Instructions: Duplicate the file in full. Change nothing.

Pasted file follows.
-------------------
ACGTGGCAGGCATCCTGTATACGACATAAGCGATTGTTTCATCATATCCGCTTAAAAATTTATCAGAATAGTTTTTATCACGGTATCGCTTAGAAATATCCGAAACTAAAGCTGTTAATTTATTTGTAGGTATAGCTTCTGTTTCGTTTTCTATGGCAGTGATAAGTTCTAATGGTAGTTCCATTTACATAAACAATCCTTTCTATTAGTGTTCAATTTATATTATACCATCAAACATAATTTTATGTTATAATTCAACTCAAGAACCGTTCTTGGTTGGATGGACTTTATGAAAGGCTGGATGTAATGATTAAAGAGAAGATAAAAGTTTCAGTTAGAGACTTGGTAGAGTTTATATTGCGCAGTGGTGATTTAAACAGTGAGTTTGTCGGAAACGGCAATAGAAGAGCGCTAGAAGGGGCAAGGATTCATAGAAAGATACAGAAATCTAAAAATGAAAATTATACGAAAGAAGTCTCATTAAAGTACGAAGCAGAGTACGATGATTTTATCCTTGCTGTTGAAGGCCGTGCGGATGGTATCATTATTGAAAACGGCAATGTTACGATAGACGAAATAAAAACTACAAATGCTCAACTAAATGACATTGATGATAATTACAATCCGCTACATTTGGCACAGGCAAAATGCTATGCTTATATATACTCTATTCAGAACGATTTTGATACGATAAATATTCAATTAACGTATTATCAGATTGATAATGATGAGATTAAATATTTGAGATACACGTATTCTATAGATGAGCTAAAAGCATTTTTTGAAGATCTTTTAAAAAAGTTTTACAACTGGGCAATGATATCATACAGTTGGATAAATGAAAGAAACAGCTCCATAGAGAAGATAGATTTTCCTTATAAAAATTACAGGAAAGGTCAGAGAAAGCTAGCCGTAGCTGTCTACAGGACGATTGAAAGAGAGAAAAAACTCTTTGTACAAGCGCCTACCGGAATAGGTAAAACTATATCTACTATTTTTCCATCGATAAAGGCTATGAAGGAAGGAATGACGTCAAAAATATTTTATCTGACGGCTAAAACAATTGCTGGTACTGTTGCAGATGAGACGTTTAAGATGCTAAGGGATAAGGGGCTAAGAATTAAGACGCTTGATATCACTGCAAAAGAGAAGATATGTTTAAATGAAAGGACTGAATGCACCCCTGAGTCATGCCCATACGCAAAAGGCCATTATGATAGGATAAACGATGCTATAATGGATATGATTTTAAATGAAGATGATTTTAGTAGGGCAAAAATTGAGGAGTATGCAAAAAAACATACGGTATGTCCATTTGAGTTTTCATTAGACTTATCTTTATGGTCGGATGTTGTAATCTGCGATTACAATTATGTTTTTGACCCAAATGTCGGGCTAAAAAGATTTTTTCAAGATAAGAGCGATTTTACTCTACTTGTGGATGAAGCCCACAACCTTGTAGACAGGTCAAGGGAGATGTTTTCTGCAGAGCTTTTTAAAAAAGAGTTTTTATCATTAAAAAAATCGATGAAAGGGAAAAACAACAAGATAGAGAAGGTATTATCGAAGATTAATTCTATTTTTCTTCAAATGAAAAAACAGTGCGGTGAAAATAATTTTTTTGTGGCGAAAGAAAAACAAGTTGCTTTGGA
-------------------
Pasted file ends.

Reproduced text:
ACGTGGCAGGCATCCTGTATACGACATAAGCGATTGTTTCATCATATCCGCTTAAAAATTTATCAGAATAGTTTTTATCACGGTATCGCTTAGAAATATCCGAAACTAAAGCTGTTAATTTATTTGTAGGTATAGCTTCTGTTTCGTTTTCTATGGCAGTGATAAGTTCTAATGGTAGTTCCATTTACATAAACAATCCTTTCTATTAGTGTTCAATTTATATTATACCATCAAACATAATTTTATGTTATAATTCAACTCAAGAACCGTTCTTGGTTGGATGGACTTTATGAAAGGCTGGATGTAATGATTAAAGAGAAGATAAAAGTTTCAGTTAGAGACTTGGTAGAGTTTATATTGCGCAGTGGTGATTTAAACAGTGAGTTTGTCGGAAACGGCAATAGAAGAGCGCTAGAAGGGGCAAGGATTCATAGAAAGATACAGAAATCTAAAAATGAAAATTATACGAAAGAAGTCTCATTAAAGTACGAAGCAGAGTACGATGATTTTATCCTTGCTGTTGAAGGCCGTGCGGATGGTATCATTATTGAAAACGGCAATGTTACGATAGACGAAATAAAAACTACAAATGCTCAACTAAATGACATTGATGATAATTACAATCCGCTACATTTGGCACAGGCAAAATGCTATGCTTATATATACTCTATTCAGAACGATTTTGATACGATAAATATTCAATTAACGTATTATCAGATTGATAATGATGAGATTAAATATTTGAGATACACGTATTCTATAGATGAGCTAAAAGCATTTTTTGAAGATCTTTTAAAAAAGTTTTACAACTGGGCAATGATATCATACAGTTGGATAAATGAAAGAAACAGCTCCATAGAGAAGATAGATTTTCCTTATAAAAATTACAGGAAAGGTCAGAGAAAGCTAGCCGTAGCTGTCTACAGGACGATTGAAAGAGAGAAAAAACTCTTTGTACAAGCGCCTACCGGAATAGGTAAAACTATATCTACTATTTTTCCATCGATAAAGGCTATGAAGGAAGGAATGACGTCAAAAATATTTTATCTGACGGCTAAAACAATTGCTGGTACTGTTGCAGATGAGACGTTTAAGATGCTAAGGGATAAGGGGCTAAGAATTAAGACGCTTGATATCACTGCAAAAGAGAAGATATGTTTAAATGAAAGGACTGAATGCACCCCTGAGTCATGCCCATACGCAAAAGGCCATTATGATAGGATAAACGATGCTATAATGGATATGATTTTAAATGAAGATGATTTTAGTAGGGCAAAAATTGAGGAGTATGCAAAAAAACATACGGTATGTCCATTTGAGTTTTCATTAGACTTATCTTTATGGTCGGATGTTGTAATCTGCGATTACAATTATGTTTTTGACCCAAATGTCGGGCTAAAAAGATTTTTTCAAGATAAGAGCGATTTTACTCTACTTGTGGATGAAGCCCACAACCTTGTAGACAGGTCAAGGGAGATGTTTTCTGCAGAGCTTTTTAAAAAAGAGTTTTTATCATTAAAAAAATCGATGAAAGGGAAAAACAACAAGATAGAGAAGGTATTATCGAAGATTAATTCTATTTTTCTTCAAATGAAAAAACAGTGCGGTGAAAATAATTTTTTTGTGGCGAAAGAAAAACAAGTTGCTTTGGA